Activists say dozens of people were killed yesterday in the Syrian town of Homs when government troops opened fire with tanks and machine guns. More than a dozen others were killed elsewhere. Renee Montagne talks to Omar Shakir, a human rights activist, who is in Homs.
It is estimated that more than 111 million people watched Sunday's Super Bowl. That is the biggest TV audience ever for the championship game. And with all the hype before and even after the match-up between the Giants and the Patriots, other sports were drowned out. NPR's Tom Goldman is going to help correct that. He's here to bring us up to date on some other sports news.
Originally published on Tue February 7, 2012 7:16 am
New research indicates excessive consumption of sugar leads to an increase in all kinds of chronic diseases. But how much sugar is too much? Would making sugary foods more expensive help to get consumers to cut back?
Minnesota holds non-binding GOP caucuses Tuesday. Newt Gingrich, Rick Santorum and Ron Paul all campaigned in the state Monday. Each of front-runner Mitt Romney's rivals is looking at the state as a place where they can regain their footing.
Financial writer Philip Coggan traces the current global financial crisis to the 1970s, when the U.S. went off the gold standard.
"Up till then, every form of money had some link to precious metal: gold or silver," Coggan, author of a new book, Paper Promises: Debt, Money and the New World Order, tells Morning Edition co-host Renee Montagne.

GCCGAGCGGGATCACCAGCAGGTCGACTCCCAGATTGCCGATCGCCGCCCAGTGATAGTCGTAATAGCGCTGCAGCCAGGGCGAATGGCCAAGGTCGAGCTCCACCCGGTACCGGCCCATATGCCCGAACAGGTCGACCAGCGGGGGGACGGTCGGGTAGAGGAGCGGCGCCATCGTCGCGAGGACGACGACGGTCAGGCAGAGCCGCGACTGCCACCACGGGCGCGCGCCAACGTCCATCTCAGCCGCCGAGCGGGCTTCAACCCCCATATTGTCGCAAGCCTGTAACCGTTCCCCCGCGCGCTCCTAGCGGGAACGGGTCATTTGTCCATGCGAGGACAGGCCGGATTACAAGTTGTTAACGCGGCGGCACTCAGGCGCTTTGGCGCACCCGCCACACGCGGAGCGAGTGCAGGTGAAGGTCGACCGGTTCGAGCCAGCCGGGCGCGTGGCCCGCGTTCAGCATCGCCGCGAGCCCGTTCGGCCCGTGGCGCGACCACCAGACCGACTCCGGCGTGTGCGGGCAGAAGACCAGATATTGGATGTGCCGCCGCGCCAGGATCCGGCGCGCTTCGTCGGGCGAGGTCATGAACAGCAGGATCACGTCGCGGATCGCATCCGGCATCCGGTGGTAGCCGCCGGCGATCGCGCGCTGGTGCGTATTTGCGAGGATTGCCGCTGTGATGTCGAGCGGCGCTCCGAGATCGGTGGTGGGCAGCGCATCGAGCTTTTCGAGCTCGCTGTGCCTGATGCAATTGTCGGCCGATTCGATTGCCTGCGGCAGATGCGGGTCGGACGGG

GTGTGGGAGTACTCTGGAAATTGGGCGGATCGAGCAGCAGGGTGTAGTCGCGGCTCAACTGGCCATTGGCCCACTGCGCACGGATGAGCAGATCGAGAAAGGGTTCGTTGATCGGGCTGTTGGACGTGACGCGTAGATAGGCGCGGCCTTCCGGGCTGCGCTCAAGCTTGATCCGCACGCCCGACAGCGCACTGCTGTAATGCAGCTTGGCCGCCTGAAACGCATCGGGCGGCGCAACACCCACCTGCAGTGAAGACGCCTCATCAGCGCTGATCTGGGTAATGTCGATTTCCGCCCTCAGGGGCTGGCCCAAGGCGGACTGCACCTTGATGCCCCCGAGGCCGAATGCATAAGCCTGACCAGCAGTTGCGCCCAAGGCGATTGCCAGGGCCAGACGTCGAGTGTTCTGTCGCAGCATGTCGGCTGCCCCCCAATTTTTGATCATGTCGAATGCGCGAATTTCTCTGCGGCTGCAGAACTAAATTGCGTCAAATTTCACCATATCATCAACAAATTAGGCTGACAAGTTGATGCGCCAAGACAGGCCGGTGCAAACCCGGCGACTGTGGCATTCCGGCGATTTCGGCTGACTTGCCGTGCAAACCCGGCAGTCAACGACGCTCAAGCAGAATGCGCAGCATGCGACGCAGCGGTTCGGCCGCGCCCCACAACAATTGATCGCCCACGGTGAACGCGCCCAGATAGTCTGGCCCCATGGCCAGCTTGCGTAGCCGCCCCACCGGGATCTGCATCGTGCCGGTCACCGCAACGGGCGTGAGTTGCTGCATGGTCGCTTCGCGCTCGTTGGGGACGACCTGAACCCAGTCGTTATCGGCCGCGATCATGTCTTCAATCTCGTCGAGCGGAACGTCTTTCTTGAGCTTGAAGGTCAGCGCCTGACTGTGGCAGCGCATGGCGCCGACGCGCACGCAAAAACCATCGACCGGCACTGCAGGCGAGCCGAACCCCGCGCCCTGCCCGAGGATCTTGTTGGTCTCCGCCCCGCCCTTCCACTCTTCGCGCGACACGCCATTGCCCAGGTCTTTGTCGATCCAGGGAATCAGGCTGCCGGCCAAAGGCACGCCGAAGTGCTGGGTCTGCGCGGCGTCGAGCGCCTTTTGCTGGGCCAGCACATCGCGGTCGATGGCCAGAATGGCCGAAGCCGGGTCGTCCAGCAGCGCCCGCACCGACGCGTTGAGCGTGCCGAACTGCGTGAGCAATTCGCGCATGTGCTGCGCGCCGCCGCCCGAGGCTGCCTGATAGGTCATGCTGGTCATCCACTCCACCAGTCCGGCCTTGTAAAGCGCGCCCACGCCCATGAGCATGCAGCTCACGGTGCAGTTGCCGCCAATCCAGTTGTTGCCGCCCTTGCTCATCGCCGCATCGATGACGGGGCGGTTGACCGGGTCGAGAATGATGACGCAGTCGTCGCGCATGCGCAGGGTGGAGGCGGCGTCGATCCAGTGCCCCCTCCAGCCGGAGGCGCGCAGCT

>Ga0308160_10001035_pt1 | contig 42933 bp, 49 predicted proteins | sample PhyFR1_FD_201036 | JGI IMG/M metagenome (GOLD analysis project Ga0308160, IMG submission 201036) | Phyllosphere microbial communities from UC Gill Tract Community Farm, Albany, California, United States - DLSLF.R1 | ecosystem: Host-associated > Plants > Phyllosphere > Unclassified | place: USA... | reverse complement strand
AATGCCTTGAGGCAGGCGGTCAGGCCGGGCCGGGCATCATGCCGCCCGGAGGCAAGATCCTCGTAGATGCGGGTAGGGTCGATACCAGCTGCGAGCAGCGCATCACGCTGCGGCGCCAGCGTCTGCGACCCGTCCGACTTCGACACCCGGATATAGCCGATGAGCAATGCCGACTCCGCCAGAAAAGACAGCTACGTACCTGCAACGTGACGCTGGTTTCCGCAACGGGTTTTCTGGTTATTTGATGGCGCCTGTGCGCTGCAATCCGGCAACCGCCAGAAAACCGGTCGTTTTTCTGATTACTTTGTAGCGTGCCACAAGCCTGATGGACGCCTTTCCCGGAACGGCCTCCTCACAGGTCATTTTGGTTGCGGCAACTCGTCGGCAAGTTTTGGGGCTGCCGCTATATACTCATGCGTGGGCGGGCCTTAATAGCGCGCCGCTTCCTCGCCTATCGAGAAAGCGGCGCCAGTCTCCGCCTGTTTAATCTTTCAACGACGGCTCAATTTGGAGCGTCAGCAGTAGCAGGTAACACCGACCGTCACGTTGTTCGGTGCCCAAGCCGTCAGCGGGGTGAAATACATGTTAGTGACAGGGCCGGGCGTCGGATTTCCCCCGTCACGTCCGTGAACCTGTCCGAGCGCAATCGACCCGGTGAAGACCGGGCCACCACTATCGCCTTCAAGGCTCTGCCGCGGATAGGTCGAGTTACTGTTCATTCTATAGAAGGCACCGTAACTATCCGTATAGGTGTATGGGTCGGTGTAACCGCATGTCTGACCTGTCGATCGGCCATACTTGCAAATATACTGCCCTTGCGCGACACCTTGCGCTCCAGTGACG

During his pending trip to the United States, Chinese Vice President Xi Jinping hopes to reunite with Iowans he met back in 1985, during an agricultural mission to America. Here, Xi attends a meeting with Vice President Joe Biden last August.
China's Vice President Xi Jinping is coming to America. Next week, he'll meet with President Obama at the White House. He'll lead a trade delegation to California. And he also plans to make a stop in Muscatine, Iowa.
Why Muscatine? It turns out that Xi wants to catch up with old acquaintances — he first visited the town (population 22,886) in the 1980s, as part of an agricultural mission.
Back then, the man who is likely to soon become China's president had dinner with Sarah Lande and her husband.
Chris LoCascio, a junior at UC Riverside, feared that there was no end in sight for tuition increases at the University of California. The state kept cutting subsidies, students kept protesting, but no one had any answers. So he and other students decided to turn the discussion on its head.
What if, he says, "instead of charging students upfront for their education, students would attend the UC with no upfront costs whatsoever"?
Under the Fix UC proposal, the bill would not come due until students graduate and start making money.
Whoever said "all P.R. is good P.R." probably never had dozens of protesters gathered in front of the office calling them "Hitler."
That's what happened during a recent lunchtime in the Birmingham, Ala., business district, as students from several local colleges held a mock funeral in front of a bank. They accuse the company of funding private detention centers where they claim illegal immigrants have died.